That I'm browning and crisping and then in the pancetta fat, I'm going to fry the prosciutto. The only reason I'm cooking this one is because I wanna putas little fat as possible into the stuffing so that we don't end uphaving to dab it with a napkin like a slice of pepperoni pizza. Once the roughly fourounces of chopped prosciutto.
Are crisped up, we're continuing withthe vegetables as before just without the celery. That is the only difference. Oh, we're also doubling the garlic. Oh and we're also adding two ounces of chopped sun-dried tomatoes and three ounces ofchopped artichoke hearts. Oh and an ounce of pinenuts but that's it.
We're sauteing these alltogether for about three minutes until, I don't know, cooked. Dumping it over our air oroven dried focaccia cubes. I think I made way too much meat so I'm only adding abouthalf of what I prepared. The website's recipeswill reflect as such. And then from there on out, it's actually the sameprocedure as the last stuffing. Greased cast iron bakingvessel wrapped in aluminum foil.
350 for 25 minutes, uncover and bake an additional 15 minutes. Optionally grating someParmigiano Reggiano overtop before returning it to the womb after which it willemerge golden brown, crisp and ready to confuse and delightyour Thanksgiving guests. This stuff tastes distinctly Italian and it deliciously stands on its own but it's gonna play nice.
With whatever you mash it together with on your Thanksgiving plate. Next and last, I wanna trysomething really and truly crazy, biscuit stuffing. Yes, of course you couldmake your own biscuits but I'm just using thebiscuits out of the pop can both because it's way easier and because homemadebiscuits might commit the sin of being flaky, buttery and tender.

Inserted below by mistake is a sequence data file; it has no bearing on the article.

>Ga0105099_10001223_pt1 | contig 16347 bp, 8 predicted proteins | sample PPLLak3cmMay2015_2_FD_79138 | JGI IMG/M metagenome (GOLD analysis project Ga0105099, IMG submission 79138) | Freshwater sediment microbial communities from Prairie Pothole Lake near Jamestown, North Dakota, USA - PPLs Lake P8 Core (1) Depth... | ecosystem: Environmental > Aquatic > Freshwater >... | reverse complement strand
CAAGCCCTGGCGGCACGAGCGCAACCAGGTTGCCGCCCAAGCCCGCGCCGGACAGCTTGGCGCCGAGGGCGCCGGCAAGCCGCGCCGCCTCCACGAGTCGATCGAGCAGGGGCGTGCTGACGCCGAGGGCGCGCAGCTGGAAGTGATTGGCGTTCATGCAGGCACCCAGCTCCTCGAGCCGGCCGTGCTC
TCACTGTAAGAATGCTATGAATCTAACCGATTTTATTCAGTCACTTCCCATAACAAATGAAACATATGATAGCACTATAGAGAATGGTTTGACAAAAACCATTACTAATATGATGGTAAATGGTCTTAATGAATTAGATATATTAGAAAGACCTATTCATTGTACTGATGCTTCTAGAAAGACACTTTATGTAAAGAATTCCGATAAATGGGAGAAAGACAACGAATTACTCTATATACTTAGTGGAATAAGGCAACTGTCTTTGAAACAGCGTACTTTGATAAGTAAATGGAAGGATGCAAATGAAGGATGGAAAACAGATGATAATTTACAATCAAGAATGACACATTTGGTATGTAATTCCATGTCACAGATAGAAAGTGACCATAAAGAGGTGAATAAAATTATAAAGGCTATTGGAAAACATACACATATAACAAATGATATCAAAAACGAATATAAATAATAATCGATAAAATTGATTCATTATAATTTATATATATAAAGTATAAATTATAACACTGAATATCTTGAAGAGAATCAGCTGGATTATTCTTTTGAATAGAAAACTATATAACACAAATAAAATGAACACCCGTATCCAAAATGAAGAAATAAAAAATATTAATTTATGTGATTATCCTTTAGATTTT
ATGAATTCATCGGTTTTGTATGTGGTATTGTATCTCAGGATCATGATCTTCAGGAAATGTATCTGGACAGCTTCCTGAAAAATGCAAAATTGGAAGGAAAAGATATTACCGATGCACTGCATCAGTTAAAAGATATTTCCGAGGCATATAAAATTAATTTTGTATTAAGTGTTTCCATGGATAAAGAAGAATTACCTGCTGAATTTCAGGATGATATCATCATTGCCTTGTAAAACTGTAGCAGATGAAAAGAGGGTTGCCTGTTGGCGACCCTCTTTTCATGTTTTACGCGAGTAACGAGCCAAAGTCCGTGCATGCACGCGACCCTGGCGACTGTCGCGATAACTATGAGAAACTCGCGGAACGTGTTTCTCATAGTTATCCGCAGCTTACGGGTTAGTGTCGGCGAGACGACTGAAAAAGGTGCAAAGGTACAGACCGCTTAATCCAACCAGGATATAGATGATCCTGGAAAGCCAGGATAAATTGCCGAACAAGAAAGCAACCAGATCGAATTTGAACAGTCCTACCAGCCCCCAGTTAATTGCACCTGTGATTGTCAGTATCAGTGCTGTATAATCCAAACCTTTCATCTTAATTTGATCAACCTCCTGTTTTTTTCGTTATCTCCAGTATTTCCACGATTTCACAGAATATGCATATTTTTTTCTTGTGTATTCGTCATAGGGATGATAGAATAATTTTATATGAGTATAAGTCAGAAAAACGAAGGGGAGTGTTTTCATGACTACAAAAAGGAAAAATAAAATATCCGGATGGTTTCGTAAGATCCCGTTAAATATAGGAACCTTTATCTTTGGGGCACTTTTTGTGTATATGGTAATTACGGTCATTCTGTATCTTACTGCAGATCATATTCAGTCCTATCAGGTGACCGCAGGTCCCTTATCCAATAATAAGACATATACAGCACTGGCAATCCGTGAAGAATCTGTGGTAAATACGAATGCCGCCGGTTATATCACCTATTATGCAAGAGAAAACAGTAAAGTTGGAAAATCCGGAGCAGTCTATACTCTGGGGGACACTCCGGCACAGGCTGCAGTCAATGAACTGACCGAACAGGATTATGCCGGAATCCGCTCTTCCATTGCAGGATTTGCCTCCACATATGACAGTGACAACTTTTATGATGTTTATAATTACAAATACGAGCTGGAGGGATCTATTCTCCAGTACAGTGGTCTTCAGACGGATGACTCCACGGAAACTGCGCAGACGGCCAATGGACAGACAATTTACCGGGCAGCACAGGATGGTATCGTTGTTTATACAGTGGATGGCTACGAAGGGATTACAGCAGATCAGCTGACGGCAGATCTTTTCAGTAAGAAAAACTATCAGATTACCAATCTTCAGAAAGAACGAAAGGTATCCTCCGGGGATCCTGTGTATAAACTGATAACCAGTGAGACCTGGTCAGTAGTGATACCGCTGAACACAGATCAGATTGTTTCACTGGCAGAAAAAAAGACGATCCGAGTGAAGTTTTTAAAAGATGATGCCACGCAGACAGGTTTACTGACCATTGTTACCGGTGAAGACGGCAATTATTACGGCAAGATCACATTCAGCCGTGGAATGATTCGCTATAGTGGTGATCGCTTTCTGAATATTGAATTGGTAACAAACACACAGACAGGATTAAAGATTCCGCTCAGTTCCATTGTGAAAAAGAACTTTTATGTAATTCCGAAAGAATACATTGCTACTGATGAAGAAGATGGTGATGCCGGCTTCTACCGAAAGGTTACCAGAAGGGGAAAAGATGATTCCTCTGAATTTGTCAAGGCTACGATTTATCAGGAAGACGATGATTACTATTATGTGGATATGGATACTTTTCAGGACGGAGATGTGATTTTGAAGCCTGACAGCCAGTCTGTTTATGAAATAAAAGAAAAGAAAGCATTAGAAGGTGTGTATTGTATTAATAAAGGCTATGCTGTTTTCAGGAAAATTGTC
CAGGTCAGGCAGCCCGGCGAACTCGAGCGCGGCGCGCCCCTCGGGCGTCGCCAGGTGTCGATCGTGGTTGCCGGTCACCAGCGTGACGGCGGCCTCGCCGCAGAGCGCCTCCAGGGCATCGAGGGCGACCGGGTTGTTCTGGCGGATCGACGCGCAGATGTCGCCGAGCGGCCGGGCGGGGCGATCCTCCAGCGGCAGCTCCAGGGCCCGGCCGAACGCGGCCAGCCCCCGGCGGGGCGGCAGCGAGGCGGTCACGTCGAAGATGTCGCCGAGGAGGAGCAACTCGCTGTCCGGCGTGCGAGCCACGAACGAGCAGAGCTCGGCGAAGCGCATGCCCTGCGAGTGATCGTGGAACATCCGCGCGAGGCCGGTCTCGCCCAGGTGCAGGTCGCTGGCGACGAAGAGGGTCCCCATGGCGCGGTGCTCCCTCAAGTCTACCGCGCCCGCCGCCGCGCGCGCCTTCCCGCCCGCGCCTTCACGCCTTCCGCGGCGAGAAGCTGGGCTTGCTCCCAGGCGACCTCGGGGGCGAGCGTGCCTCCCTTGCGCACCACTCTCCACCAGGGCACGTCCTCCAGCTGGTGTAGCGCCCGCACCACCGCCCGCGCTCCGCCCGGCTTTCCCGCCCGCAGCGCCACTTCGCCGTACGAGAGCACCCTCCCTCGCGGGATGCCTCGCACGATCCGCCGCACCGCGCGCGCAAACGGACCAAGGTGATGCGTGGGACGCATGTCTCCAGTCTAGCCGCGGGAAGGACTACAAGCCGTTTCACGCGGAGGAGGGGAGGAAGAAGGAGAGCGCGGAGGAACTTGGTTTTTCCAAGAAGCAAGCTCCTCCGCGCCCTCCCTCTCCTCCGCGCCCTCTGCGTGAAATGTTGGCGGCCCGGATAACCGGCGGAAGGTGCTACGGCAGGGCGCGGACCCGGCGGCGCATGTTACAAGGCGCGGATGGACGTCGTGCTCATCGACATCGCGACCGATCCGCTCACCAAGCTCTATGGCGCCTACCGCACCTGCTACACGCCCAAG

Whereas these are morelike biscuit style products which once cooled completely, slices easily intostuffing appropriate cubes which we're gonna give thesame treatment as the rest. Meanwhile, for the meat, since we're already goingkinda crazy with this one, let's use bacon, a lot of bacon. So large, they require a splash of water to help the fat render out.
During the earlier parts of cooking preventing them or their fat from burning by the time they get crisp. Let those drain on paper towels and saute our onion andcelery in the reserved fat, killing the heat and finishingwith one teaspoon each chopped rosemary and thyme, about half a teaspoonof freshly grated nutmeg and a tablespoon of chopped fresh sage.
Let those flavors justbarely get to know each other talking corporate Christmas party and then likewise, combinethem in a large bowl with the biscuit cubes andgiant chunks of crispy bacon. Saturate with stock untiljust barely fully saturated, mixing between each addition, adding an egg after the first addition, et cetera, et cetera and why not, eight ouncesof grated cheddar cheese.
About as ridiculous and unhealthy a thing as I can possibly imagine. What better way to celebrate America? Dump and press into a wellbuttered baking vessel. Cover with aluminum moonfoil and then same procedure, 350 for 25 minutes then uncoverand 15 to 20 minutes more. And there you have it, biscuit,bacon, cheddar stuffing. Hubris in a bowl. Every bit as delicious andirresponsible and awesome.
And loaded with saturatedfat as it sounds. So if you wanna take a break from all the traditionalThanksgiving salads and fresh fruit, this could be a newbold direction to go in. It'd also make a reallygreat breakfast casserole if you mixed a few more eggs in there. Now all we need to completeour Thanksgiving table is a turkey probably and a great cocktail.
And I think something hot andmalt will be just perfect. So I'm simmering 24 ounces of apple cider with a few cinnamon sticks and some freshly gratednutmeg for about 10 minutes then fresh off the boil, we are straining it intoa heatproof container and adding nine ounces of theSingleton Single Malt Scotch giving it a spirited mix and that's it. Serve in a glass mug with a cinnamon stick.
And some freshly grated nutmeg for garnish and we got here is autumn in a glass. Thanks again to the SingletonSingle Malt Scotch Whiskey for partnering with me on this episode and more episodes to come next year. The Singleton, it is superversatile and mixable, a good choice for those who are still learning about whiskey. With notes of honey, brownsugar and cooked apples,.
The Singleton is a great complement to whatever you're cooking this fall. To get a bottle of this award-winning single malt for yourself, head to the link in the video description. (calm music)